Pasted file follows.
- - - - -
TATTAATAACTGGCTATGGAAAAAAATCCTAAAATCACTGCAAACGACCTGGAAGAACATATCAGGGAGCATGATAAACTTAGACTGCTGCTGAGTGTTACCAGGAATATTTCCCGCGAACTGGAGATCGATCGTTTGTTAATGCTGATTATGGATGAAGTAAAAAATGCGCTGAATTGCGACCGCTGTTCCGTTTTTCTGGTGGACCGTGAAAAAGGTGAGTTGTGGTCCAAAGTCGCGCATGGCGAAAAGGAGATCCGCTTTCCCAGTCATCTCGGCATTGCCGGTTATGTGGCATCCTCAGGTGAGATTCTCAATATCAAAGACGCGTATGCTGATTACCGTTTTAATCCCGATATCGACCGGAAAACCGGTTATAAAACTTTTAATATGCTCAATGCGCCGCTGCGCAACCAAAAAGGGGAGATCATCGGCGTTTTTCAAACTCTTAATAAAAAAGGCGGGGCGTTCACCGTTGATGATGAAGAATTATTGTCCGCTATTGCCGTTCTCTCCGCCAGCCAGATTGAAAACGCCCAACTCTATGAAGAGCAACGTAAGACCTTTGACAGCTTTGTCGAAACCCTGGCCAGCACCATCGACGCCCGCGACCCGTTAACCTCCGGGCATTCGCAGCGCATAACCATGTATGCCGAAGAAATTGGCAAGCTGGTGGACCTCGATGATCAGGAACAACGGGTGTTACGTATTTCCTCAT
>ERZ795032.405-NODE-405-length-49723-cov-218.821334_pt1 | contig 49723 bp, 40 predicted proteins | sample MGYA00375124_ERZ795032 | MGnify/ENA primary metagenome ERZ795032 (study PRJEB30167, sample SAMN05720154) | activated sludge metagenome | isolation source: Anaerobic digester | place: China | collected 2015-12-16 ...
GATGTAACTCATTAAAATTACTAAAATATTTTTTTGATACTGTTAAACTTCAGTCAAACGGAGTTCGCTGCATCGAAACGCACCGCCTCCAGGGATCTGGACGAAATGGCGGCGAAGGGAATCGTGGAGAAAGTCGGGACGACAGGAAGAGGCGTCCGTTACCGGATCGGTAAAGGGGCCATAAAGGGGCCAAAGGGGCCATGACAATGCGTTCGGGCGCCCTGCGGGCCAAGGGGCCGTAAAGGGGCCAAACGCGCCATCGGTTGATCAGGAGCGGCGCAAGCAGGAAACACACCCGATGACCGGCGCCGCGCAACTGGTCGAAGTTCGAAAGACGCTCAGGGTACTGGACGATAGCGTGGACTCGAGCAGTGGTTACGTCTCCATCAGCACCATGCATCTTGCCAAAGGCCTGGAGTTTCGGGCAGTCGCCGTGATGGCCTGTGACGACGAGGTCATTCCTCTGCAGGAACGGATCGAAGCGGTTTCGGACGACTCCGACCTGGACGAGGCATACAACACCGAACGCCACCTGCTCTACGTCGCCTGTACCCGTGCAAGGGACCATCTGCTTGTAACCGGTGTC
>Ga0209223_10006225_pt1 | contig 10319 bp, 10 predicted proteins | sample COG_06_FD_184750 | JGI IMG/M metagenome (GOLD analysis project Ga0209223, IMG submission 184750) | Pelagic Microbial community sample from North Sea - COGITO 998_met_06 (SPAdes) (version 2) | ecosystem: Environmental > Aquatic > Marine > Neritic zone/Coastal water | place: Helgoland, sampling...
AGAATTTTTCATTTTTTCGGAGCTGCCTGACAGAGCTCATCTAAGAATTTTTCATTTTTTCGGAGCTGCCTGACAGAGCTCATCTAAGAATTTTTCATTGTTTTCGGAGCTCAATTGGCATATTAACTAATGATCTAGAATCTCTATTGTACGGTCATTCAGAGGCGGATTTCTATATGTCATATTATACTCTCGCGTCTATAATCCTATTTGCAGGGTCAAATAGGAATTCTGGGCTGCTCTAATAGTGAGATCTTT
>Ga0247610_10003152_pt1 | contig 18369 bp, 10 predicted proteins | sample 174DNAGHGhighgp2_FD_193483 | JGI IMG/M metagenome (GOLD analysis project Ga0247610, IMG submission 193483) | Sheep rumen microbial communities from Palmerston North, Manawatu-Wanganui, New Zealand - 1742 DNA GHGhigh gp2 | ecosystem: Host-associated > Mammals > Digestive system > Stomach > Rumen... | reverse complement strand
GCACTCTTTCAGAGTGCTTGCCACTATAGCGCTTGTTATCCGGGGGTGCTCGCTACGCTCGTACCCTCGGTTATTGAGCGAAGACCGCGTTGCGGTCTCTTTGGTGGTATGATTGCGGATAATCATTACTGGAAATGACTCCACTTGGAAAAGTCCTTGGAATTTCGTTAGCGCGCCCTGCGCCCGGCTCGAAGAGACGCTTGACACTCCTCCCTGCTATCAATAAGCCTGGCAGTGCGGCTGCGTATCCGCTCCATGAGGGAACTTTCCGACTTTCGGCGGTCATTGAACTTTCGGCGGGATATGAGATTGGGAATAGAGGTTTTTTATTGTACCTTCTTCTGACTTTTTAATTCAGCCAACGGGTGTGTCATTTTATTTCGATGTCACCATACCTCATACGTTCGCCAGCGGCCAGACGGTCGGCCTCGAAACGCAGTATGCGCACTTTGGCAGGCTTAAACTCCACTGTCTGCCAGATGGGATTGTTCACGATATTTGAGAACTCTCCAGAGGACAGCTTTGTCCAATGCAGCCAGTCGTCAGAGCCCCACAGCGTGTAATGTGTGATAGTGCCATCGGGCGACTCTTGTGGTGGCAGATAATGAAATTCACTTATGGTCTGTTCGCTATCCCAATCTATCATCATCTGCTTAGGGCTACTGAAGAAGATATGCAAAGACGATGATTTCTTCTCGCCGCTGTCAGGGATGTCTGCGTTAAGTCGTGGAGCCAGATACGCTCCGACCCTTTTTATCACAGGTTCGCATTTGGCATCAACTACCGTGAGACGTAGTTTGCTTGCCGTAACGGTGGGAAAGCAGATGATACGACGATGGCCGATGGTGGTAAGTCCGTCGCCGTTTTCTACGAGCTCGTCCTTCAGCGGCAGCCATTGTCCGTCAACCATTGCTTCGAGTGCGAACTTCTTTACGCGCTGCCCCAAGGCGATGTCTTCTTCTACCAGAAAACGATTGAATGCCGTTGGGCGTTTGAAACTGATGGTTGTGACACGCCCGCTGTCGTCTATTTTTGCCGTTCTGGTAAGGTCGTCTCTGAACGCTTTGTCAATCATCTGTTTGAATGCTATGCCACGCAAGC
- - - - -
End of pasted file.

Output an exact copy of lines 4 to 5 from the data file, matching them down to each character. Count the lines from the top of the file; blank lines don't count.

>Ga0209223_10006225_pt1 | contig 10319 bp, 10 predicted proteins | sample COG_06_FD_184750 | JGI IMG/M metagenome (GOLD analysis project Ga0209223, IMG submission 184750) | Pelagic Microbial community sample from North Sea - COGITO 998_met_06 (SPAdes) (version 2) | ecosystem: Environmental > Aquatic > Marine > Neritic zone/Coastal water | place: Helgoland, sampling...
AGAATTTTTCATTTTTTCGGAGCTGCCTGACAGAGCTCATCTAAGAATTTTTCATTTTTTCGGAGCTGCCTGACAGAGCTCATCTAAGAATTTTTCATTGTTTTCGGAGCTCAATTGGCATATTAACTAATGATCTAGAATCTCTATTGTACGGTCATTCAGAGGCGGATTTCTATATGTCATATTATACTCTCGCGTCTATAATCCTATTTGCAGGGTCAAATAGGAATTCTGGGCTGCTCTAATAGTGAGATCTTT